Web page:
Search for new clients by industry or location. If you're looking for specific industries or locations where your agency would be successful, search using the advanced filters provided by LinkedIn (you may need a premium membership). With these filters turned on, it should only take minutes before finding some potential leads!
You can use Twitter to find new clients. You can best search for relevant keywords to your agency and then follow the people who tweet about them.
In addition to searching for keywords, you can use hashtags to find out what people are talking about in your industry. Hashtags are easy ways to group tweets. For instance, if you're looking for a new client, try #marketing or #SEO on Twitter. Another option is creating a list of accounts that interest you—this makes it easier for you to keep track of them if they don't have their website attached (which isn't always required).
Take advantage of advanced search functions within Twitter itself by using its advanced search tool!
The newsletter is perhaps the most underrated marketing tool. Yet, it's one of the easiest ways to get in front of your ideal clients, keep your brand top-of-mind for them and establish yourself as an authority in your industry.
In a world where attention spans are getting shorter and shorter—and people are more likely to scroll past an email than read it—the newsletter is one of the only forms of communication that stands out from other digital noise. Newsletters don't just skim over the surface; they dive deep into a subject matter while keeping readers engaged with well-designed content.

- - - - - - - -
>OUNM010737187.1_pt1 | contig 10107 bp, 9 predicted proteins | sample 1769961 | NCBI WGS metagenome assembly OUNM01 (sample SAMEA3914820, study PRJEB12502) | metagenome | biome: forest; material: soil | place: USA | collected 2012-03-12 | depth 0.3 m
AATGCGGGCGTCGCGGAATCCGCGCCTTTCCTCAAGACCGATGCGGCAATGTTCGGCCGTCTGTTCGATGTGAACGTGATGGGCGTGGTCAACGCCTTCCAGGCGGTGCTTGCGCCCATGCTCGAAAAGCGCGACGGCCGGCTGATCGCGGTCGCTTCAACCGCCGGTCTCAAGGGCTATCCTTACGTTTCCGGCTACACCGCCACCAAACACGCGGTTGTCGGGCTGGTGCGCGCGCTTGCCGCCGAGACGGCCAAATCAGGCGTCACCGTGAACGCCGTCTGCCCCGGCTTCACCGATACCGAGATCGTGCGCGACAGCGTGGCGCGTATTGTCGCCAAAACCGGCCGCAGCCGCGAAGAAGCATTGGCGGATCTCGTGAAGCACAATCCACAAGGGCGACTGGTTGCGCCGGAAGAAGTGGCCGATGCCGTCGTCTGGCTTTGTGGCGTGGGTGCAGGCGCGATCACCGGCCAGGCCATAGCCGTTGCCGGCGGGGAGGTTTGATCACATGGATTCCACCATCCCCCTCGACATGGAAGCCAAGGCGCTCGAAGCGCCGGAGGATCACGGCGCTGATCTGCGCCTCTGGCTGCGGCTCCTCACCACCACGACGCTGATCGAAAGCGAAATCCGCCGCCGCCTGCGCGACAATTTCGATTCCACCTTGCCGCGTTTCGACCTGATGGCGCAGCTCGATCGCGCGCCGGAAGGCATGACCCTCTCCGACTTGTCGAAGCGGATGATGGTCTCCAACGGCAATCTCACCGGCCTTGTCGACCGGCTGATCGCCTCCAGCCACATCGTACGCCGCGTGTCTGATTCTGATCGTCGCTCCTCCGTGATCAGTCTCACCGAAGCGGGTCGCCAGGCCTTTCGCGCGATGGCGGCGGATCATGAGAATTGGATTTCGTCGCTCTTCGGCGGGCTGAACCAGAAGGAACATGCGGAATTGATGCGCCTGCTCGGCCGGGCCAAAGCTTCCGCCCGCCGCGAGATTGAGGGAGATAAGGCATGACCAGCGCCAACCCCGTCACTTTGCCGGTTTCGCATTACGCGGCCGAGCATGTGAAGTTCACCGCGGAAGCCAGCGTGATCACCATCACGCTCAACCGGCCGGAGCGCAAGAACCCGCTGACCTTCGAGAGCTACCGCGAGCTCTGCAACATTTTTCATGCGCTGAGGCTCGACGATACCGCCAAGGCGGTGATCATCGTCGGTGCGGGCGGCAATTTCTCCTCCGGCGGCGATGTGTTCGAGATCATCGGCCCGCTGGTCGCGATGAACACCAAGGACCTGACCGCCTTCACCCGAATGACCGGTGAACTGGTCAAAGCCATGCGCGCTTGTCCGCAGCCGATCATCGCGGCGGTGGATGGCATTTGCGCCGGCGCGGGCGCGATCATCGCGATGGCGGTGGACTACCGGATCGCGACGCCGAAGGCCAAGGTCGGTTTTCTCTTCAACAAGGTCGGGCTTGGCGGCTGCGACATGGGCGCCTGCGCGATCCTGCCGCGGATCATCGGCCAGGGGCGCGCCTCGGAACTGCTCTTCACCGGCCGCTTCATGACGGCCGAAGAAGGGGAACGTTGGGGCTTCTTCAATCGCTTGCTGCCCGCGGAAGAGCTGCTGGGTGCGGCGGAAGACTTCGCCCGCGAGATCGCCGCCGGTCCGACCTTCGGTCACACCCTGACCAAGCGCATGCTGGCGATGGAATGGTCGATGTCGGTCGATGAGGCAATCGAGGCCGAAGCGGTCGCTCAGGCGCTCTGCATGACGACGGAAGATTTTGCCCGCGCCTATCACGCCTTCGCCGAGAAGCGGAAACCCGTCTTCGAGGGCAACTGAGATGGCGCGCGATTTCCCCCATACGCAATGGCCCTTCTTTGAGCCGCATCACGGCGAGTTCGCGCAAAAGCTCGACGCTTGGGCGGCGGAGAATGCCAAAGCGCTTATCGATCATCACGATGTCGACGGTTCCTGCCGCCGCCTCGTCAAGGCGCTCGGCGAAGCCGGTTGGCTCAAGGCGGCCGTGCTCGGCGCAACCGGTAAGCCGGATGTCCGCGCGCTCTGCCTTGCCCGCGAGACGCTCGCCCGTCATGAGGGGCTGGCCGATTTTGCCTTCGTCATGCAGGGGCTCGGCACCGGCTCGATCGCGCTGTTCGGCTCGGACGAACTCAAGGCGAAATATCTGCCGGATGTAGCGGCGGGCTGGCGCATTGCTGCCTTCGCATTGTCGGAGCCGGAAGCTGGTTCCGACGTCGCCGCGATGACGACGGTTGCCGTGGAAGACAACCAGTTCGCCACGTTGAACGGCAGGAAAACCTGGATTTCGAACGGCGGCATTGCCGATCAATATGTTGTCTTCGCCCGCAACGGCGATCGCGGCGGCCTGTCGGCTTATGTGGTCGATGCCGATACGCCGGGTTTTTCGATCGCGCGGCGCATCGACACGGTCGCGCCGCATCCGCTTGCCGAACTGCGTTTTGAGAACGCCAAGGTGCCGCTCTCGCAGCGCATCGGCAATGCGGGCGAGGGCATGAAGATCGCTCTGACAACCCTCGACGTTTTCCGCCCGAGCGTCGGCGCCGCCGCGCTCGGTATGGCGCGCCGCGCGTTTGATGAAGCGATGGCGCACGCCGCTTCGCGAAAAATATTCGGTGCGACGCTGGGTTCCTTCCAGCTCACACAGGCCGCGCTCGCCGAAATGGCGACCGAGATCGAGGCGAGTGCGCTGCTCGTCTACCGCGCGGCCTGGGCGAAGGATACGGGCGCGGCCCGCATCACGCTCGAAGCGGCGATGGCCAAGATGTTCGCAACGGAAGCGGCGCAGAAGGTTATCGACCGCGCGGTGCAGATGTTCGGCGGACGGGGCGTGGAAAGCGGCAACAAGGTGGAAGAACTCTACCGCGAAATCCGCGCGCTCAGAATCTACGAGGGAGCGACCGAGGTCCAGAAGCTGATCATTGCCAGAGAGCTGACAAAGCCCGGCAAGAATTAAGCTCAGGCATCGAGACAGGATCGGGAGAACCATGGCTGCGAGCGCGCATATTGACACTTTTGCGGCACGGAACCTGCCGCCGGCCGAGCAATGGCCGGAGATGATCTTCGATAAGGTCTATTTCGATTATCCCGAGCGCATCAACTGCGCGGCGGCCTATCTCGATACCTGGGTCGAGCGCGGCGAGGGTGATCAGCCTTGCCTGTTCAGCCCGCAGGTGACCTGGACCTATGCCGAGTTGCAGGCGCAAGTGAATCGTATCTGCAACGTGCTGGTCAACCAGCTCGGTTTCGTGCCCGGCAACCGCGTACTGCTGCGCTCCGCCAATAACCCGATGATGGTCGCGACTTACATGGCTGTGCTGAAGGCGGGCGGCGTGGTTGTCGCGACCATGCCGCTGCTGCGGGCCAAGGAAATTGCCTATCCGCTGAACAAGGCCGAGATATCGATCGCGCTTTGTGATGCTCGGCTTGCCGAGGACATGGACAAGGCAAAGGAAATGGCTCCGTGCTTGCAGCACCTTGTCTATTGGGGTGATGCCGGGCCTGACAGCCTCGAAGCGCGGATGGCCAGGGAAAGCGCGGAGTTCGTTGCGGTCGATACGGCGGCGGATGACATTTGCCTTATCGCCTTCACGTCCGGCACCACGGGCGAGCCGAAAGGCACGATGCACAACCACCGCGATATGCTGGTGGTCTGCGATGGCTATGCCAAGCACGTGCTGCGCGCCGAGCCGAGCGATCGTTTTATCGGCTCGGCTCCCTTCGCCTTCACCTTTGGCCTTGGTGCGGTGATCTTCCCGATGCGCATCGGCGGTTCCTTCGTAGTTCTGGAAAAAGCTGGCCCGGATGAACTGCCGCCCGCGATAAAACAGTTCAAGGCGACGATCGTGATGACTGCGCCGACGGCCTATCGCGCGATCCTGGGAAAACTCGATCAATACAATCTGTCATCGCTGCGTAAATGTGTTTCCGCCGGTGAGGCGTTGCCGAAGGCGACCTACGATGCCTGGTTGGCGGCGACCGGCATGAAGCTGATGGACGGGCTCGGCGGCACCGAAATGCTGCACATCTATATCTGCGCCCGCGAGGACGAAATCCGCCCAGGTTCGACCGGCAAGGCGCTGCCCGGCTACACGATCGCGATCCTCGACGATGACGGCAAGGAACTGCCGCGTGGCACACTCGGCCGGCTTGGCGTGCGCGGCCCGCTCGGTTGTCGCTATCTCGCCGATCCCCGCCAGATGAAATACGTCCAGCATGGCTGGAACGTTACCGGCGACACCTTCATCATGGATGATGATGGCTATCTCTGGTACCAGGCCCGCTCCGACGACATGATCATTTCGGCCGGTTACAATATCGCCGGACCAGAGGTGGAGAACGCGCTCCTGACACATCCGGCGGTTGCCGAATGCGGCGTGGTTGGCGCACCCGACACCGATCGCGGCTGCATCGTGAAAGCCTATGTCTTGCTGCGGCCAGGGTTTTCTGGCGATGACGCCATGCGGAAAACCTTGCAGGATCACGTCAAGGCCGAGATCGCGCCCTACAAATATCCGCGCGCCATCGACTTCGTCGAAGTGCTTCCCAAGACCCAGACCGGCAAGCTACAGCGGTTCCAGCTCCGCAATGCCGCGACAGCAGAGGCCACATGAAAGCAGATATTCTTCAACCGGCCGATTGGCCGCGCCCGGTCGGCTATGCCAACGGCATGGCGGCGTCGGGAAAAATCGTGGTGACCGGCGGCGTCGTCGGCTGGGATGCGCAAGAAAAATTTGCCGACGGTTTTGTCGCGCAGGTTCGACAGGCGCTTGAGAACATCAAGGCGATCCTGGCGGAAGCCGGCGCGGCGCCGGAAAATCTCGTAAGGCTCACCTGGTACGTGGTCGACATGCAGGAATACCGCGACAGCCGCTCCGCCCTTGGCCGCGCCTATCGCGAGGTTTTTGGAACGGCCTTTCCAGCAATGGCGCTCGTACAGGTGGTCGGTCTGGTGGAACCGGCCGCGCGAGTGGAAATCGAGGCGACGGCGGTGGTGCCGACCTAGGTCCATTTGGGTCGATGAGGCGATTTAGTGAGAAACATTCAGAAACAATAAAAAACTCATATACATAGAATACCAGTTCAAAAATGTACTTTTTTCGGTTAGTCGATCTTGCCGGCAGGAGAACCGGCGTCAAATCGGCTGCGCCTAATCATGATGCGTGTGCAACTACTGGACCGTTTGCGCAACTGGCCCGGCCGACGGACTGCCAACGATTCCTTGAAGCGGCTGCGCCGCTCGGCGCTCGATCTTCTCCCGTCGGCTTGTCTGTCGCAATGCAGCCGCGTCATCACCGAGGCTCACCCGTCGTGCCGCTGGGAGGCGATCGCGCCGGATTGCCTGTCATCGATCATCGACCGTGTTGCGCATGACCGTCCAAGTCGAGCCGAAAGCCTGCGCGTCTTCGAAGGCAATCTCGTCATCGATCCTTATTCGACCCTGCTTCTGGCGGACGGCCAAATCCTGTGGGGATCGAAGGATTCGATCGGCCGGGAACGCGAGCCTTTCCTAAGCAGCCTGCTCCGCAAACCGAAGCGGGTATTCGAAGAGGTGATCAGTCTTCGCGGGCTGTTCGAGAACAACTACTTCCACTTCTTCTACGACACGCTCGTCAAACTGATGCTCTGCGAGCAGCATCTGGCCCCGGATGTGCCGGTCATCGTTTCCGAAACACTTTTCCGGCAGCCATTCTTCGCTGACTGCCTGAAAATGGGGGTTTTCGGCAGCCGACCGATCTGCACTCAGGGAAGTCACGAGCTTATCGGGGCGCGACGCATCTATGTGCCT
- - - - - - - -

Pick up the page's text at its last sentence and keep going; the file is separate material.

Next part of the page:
It might seem like sending out newsletters is a waste of time since most people don't read them anymore, but I'm here to tell you that's not true! If done right, newsletters can boost awareness about what you offer and help grow relationships with potential clients long after their initial contact with you (which will hopefully result in more sales).
You're a busy startup, and you need help. But where can you find the people who will make your agency run smoothly? Various freelance sites such as Upwork, Dice, Freelancer, MediaBistro, Guru, and others.
Are these the best options for your business? It depends. If you’re just starting out and need clients ASAP, then yes, these are the types of sites that can help you build up a steady clientele.
However, as you gain more experience in your field, you will eventually want to raise your rates and look for higher-paying clients on other sites such as LinkedIn or via cold emails from your leads list. More on that in the next section.
Send cold emails to your desired clients
You may think that cold emailing is an outdated practice, but it's quite the opposite. Cold emailing is a great way to get your name out there and make yourself known to potential customers.
While other forms of advertising can cost thousands of dollars in ads and marketing campaigns, sending a simple email allows you to connect with people who might not otherwise have heard of your company or product. The best part? It only takes a few minutes!